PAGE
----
Have Library Card, Will Travel, and other rambling

My library card arrived on Friday. I think I mentioned that in my last entry. Because I was in Málaga, and because Monday was a holiday (or rather, Sunday was a holiday, and here in Spain if a holiday falls on a weekend, they extend it to a weekday, too), I didn’t get a chance to use it until yesterday. And I successfully acquired a copy of Terry Pratchett’s Mascarada and an anthology of Spanish sci-fi. And I did it all by myself (besides asking where the library was). Well, that’s not entirely true. I did ask for help several times, but I asked Strangers, rather than people who are paid to interact with me – which, if you think about it, a lot of the people who I deal with are. Of course, if you really want to split hairs, the library staff are paid to interact with the library patrons, of which I technically am one, but we’re going to ignore that for the purposes of this argument. And unlike the time I tried to get a local library card at school, I did not need to go home at any point and get more identification; my passport was sufficient (though, mind you, I had about six other pieces if that wasn’t enough). And it was successfully delivered to my residence (when I applied, they asked for my domicilio. I have two addresses, the one where I receive mail and the one where I live, and since there were only two lines, and my receive-mail address is a lot longer than that, I gave them my where-I-live address. I later learned that they would send me the card through mail; if this had occurred to me I would probably have tried to fit my receive-mail address onto the two lines, because my name isn’t on the apartment mailbox, and I wasn’t actually sure that it would arrive. But it did. And I figured how to take out books (there is no browsing room for adult novels; you have to look them up on the online catalog and request them from the room behind the library desk with slips of paper. I would really have preferred a system where I could look at the books before taking them out, but a public library is a lot cheaper than bookstores here, so I won’t complain), and successfully managed to get the right two books (the librarian originally fetched me a sci-fi collection and La Mascara de la Revolucion, or something similar, which, while it looked somewhat interesting, was also giant; about three inches thick, and not actually the book I wanted). I’m still a little bit confused about the children’s section; there seemed to be a notice that only youth under 14 can take out books, but I only saw that after I gave the librarian a request for a book with an asignatura for a children’s book, and she told me that I could go upstairs and get it myself. But I didn’t see any books by that author at all. I’ll figure that out next time. Maybe I was accidentally searching the wrong part of the catalog.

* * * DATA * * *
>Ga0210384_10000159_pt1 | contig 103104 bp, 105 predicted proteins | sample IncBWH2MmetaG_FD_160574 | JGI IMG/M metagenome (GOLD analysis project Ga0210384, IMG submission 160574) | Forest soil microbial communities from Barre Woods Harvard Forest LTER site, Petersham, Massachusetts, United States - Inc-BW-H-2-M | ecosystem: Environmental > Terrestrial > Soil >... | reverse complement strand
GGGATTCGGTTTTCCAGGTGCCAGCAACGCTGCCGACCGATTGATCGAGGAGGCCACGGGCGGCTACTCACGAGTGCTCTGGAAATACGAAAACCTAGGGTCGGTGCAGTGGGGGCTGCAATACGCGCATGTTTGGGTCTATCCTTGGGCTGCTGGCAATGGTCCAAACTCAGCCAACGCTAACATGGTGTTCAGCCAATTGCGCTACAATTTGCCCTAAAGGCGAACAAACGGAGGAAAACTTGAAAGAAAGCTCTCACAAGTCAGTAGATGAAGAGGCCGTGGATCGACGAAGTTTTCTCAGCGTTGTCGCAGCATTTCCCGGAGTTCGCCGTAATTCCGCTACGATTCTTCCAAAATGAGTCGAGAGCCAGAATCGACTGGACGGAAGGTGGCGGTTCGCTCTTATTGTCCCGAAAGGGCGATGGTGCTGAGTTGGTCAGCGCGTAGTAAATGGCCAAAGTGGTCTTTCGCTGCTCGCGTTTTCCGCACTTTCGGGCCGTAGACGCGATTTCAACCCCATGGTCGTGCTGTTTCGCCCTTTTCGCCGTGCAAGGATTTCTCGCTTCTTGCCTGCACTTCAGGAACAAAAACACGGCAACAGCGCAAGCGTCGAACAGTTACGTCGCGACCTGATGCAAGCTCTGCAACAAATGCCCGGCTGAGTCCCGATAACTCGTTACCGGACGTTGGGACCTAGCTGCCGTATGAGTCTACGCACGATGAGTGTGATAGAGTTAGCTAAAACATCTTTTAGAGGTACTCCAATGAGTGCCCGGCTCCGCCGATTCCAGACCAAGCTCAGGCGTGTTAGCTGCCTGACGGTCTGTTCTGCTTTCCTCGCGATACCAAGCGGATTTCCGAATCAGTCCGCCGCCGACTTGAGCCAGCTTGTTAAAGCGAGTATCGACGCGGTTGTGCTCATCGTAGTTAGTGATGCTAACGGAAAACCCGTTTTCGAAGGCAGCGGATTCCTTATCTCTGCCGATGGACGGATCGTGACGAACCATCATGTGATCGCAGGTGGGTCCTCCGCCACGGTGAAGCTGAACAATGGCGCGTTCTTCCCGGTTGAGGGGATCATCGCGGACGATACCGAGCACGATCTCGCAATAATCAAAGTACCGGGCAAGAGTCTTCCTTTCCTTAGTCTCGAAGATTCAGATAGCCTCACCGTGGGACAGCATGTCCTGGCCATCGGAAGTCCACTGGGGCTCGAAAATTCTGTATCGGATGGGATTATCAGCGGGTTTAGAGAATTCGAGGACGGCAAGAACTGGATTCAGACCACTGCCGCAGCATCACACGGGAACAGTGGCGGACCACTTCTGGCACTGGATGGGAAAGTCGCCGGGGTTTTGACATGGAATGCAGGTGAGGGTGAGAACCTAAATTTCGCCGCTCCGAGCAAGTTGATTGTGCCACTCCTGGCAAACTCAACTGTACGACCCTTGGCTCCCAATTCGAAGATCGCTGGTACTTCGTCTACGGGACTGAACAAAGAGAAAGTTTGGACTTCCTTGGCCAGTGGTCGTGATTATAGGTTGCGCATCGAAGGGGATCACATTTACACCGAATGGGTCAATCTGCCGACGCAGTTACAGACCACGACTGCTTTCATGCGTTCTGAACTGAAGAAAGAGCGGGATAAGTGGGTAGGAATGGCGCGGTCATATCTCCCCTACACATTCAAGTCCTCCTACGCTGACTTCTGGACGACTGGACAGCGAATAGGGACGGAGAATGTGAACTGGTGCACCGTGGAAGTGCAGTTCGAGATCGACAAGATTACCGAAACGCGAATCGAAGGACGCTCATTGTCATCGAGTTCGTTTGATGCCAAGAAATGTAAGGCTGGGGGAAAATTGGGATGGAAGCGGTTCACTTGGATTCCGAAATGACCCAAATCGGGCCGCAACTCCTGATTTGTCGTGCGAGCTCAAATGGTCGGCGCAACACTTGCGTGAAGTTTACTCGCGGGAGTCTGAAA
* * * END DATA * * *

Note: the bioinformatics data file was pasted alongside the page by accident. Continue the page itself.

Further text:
As far as reading, the going is a bit slow, and I have the distinct impression that I’m not picking up on stuff, but I’m hopeful that this will get better.

I was in Málaga last weekend. It wasn’t actually warm enough to do beach things, although the weather was nice (albeit windy). Also, the sand in Málaga is a dark charcoal grey, which I found to be distinctly odd. I’ll post pictures later if any of them came out decently. At any rate, we visited with Pepi’s sister and brother-in-law (cuñado), staying in Pepi’s second apartment, which was right next door. I found this to be odd; while I had been told that having a second house is much more common in Spain, it hadn’t sunk in on the level that a single working woman with two children in their twenties would have a second apartment, but she does; apparently her father bought the two apartments years ago for his daughters. We spent a lot of time at the cuñado and hermana’s country house; a small house up in the hills with a small garden where they grow their own fruit and a view of the ocean (or at least, a possibility of a view of the ocean. I could tell that the ocean was there, but only after it was pointed out to me). There was a great deal of family, and I soon gave up any pretense of keeping track of names or relationships. I made the mistake or the smart move to ingratiate myself with the children; while I never lacked for company, I was never far from the cries of, “Miriam, Miriam, ¿jugamos? ¿La que nos enseñaste ayer, de esconditos?” I tried to teach them sardines, but since the four-year old wouldn’t hide or seek by himself, it was more of a slightly altered version of hide-and-go seek. I rediscovered the possibilities of Mother, May I? to occupy small children for hours, and was taught a game called “colores” which I played several rounds of before discovering that the overall goal of the game was to move forwards. This is liable to happen when you’re having a game explained to you by a seven-year-old, particularly in a language other than your own.